How Much Do You Know About Your Driving Licence?

For many of us, the driving licence is one of our most important documents, but it usually sits forgotten in our wallets or purses until we need to collect a parcel from the post office or we get pulled over by the police. In fact, you probably haven’t looked at it in any great detail for quite some time. How confident would you be if someone asked you when your licence expires. Or what vehicles you’re legally allowed to drive?

Before you check, private plate supplier Regtransfers presents 12 things you probably didn’t know about your driving licence.

Driving without a valid licence is a crime

This one should be a bit of a no-brainer, but there’s always the odd news story that pops up about it. Driving without a valid licence could land you with a £1,000 fine, up to six points on your licence, disqualification from driving, and in some cases, seizure of your car. It’s a criminal offence and will be recorded as such.

Driving with an expired licence can result in the same penalties as driving without one. Using a provisional licence without a qualified driver or driving a vehicle not covered by your licence are also offences.

What constitutes a valid licence? In the UK, a valid driving licence must be issued by the DVLA/DVA, have up-to-date personal details, and display the correct vehicle categories. The photocard must be renewed every 10 years (or paper licence details updated as necessary). The driver must meet the minimum age requirement, be medically fit, and free from disqualifications. Though not related to the licence itself, any vehicle you drive should also be insured, have a valid MOT certificate if required, and be correctly taxed.

Incorrect details can invalidate your licence

All information on your licence must be accurate. Incorrect details might mean you’re technically driving without a valid licence, which could potentially result in the repercussions outlined above.

You might need to retake your test

If your licence is out of date for two years or more, you may need to retake your driving test before a new one is issued.

Your licence expires every 10 years if you’re under 70

But don’t worry, it’s not something the DVLA expects you to keep track of yourself. They’ll send you a reminder when it’s time to renew, but it’s wise to keep track of your renewal dates regardless, so you’re not caught out.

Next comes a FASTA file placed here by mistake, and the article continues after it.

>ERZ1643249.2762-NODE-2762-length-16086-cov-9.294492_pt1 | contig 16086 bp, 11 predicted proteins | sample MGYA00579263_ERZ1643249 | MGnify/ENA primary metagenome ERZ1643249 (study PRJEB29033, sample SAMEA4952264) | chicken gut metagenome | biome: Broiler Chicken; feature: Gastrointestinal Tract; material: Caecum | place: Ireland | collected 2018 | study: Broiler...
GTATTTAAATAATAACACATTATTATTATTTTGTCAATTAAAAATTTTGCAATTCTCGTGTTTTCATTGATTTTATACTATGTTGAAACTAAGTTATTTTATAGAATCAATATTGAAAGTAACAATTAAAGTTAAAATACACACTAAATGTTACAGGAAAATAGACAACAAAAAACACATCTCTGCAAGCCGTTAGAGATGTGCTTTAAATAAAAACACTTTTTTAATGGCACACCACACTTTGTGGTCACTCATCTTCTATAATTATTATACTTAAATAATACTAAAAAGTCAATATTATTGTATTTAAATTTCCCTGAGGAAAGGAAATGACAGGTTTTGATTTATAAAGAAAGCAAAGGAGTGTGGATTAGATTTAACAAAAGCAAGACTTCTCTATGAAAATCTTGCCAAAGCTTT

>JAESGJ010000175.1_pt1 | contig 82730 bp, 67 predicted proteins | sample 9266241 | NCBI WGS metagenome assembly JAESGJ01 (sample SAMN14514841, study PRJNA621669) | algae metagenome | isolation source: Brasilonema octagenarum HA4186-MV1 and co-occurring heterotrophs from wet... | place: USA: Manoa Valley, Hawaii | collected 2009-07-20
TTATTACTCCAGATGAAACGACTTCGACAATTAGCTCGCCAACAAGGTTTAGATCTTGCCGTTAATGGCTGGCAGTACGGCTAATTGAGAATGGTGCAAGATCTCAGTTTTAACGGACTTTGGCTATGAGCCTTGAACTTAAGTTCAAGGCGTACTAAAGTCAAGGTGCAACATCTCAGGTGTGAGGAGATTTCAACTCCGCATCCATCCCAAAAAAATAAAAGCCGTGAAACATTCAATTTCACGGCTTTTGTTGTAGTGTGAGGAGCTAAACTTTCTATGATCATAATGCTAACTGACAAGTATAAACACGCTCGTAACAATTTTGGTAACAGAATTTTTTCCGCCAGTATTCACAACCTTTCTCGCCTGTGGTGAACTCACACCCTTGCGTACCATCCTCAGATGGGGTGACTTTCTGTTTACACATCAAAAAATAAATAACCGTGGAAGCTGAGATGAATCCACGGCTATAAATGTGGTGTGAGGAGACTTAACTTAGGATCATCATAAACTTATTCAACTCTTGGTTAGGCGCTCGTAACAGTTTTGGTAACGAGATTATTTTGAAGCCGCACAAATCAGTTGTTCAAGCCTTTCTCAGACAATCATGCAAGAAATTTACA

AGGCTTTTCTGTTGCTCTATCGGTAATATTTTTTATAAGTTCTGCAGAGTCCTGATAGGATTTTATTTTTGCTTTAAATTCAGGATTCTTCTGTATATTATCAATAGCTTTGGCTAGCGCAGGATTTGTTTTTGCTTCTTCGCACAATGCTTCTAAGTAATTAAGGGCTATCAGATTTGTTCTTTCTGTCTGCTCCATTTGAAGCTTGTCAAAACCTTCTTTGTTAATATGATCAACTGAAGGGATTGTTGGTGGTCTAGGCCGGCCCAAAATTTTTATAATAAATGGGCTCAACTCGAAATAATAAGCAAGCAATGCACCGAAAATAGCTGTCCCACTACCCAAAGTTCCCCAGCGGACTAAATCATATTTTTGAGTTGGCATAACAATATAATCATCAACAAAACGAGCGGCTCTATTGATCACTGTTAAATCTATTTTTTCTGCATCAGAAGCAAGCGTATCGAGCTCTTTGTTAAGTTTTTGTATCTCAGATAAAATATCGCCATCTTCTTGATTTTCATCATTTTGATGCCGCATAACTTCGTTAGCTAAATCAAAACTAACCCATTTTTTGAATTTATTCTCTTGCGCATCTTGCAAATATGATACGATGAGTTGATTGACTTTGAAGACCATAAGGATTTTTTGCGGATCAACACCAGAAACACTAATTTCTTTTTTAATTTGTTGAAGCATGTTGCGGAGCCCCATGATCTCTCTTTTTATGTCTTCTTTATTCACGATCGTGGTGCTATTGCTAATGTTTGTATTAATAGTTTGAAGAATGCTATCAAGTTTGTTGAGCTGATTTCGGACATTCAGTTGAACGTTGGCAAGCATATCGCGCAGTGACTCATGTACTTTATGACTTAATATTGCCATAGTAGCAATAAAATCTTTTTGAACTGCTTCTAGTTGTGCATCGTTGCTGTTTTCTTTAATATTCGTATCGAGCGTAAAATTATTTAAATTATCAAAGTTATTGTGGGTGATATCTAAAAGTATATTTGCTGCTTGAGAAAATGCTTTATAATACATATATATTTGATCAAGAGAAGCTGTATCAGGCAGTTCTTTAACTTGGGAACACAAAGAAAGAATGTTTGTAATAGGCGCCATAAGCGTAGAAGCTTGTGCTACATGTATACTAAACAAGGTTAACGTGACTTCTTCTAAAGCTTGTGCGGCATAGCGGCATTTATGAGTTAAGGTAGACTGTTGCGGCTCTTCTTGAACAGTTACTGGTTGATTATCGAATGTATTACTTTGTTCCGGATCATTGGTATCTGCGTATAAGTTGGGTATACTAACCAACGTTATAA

Your licence expires when you reach 70

You need to renew your licence when you reach 70 years of age, even if you renewed it less than 10 years before. From age 70, you’ll need to renew your licence every three years if you want to keep on driving, rather than every 10.

You may need your licence to vote

At the time of writing, it’s election day in the UK. Several types of photo ID are accepted at UK elections, with the driving licence being a convenient choice for many.

The British driving licence is over 100 years old

Introduced in 1903 under the Motor Car Act, the first driving licences registered vehicles, but didn’t assess one’s individual driving abilities. Driving tests weren’t introduced until 1935, and the requirement to take one was suspended during the Second World War.

The photocard licence isn’t as old as you might think

While the first licences were printed on coloured paper, the photocard driving licence we use today wasn’t introduced until 1998, originally coming with a paper counterpart that was “scrapped” in England, Scotland and Wales in 2015 but remains in Northern Ireland.

You can check your licence details online

Details of endorsements and penalties are no longer printed on the physical licence. You can check them on the government website at gov.uk/view-driving-licence, and share details with others like insurance companies or prospective employers.

Karl (or Carl) Benz might have received the first driving licence

The German automobile pioneer, credited with inventing the first modern car, may have been issued the first ever driving licence in 1888 by Grand Ducal authorities. He received written permission to drive after his neighbours complained about the noise and smell generated by his invention.

Henry Ford didn’t get his licence until he was 56

Proving that you’re never too old to learn to drive, the American industrialist famous for mass-producing cars received his licence later in life, at the age of 56, compared to Benz who got his at 44. In 2017, Eileen Ash from Norfolk became the oldest person in Britain to pass a driving test, doing so at the age of 105.

Summary

Your driving licence is much more than a piece of plastic in your wallet – it’s a vital document that confirms your legal right to drive, and keeping it current and up-to-date can help you avoid hefty fines and other legal troubles. From its historical beginnings to the modern-day regulations, there’s a lot to know about your driving licence, and regularly checking your details online and staying on top of renewal dates can prevent any unwelcome surprises. Having a valid driving licence isn’t just about following the rules – it’s about ensuring the safety of both yourself and your fellow road users.

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